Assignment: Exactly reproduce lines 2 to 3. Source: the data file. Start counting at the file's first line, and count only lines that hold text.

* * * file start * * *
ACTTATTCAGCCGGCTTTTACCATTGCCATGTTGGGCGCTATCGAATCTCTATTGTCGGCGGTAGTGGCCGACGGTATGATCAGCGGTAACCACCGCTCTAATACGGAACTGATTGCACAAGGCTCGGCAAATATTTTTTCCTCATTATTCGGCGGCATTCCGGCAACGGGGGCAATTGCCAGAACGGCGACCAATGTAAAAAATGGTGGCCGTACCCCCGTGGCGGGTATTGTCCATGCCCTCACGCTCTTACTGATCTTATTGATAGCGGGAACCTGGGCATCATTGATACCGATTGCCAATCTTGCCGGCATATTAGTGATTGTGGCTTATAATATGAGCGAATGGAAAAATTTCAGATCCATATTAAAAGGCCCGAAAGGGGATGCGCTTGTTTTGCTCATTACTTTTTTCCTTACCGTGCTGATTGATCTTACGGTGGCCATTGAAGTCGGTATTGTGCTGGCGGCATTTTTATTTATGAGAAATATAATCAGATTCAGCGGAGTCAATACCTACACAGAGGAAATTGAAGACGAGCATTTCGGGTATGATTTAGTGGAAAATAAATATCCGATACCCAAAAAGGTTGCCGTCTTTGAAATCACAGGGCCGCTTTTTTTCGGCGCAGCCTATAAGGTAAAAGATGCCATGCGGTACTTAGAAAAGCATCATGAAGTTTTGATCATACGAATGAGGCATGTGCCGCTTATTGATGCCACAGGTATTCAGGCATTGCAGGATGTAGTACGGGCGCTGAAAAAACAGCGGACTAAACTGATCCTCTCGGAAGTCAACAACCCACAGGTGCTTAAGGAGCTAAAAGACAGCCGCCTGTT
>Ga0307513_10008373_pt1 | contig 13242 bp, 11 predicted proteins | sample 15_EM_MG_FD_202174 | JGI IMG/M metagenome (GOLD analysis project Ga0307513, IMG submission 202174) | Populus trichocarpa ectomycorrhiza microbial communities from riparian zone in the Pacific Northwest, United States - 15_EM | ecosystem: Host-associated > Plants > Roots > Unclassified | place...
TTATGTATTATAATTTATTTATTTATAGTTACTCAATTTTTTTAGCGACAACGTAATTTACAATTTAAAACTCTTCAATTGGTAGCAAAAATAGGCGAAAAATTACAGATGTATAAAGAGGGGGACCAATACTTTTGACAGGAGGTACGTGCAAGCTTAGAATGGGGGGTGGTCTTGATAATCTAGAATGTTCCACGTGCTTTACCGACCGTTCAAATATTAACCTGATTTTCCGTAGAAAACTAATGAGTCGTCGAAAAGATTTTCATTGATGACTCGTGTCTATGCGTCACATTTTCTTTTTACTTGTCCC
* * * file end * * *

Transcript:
>Ga0307513_10008373_pt1 | contig 13242 bp, 11 predicted proteins | sample 15_EM_MG_FD_202174 | JGI IMG/M metagenome (GOLD analysis project Ga0307513, IMG submission 202174) | Populus trichocarpa ectomycorrhiza microbial communities from riparian zone in the Pacific Northwest, United States - 15_EM | ecosystem: Host-associated > Plants > Roots > Unclassified | place...
TTATGTATTATAATTTATTTATTTATAGTTACTCAATTTTTTTAGCGACAACGTAATTTACAATTTAAAACTCTTCAATTGGTAGCAAAAATAGGCGAAAAATTACAGATGTATAAAGAGGGGGACCAATACTTTTGACAGGAGGTACGTGCAAGCTTAGAATGGGGGGTGGTCTTGATAATCTAGAATGTTCCACGTGCTTTACCGACCGTTCAAATATTAACCTGATTTTCCGTAGAAAACTAATGAGTCGTCGAAAAGATTTTCATTGATGACTCGTGTCTATGCGTCACATTTTCTTTTTACTTGTCCC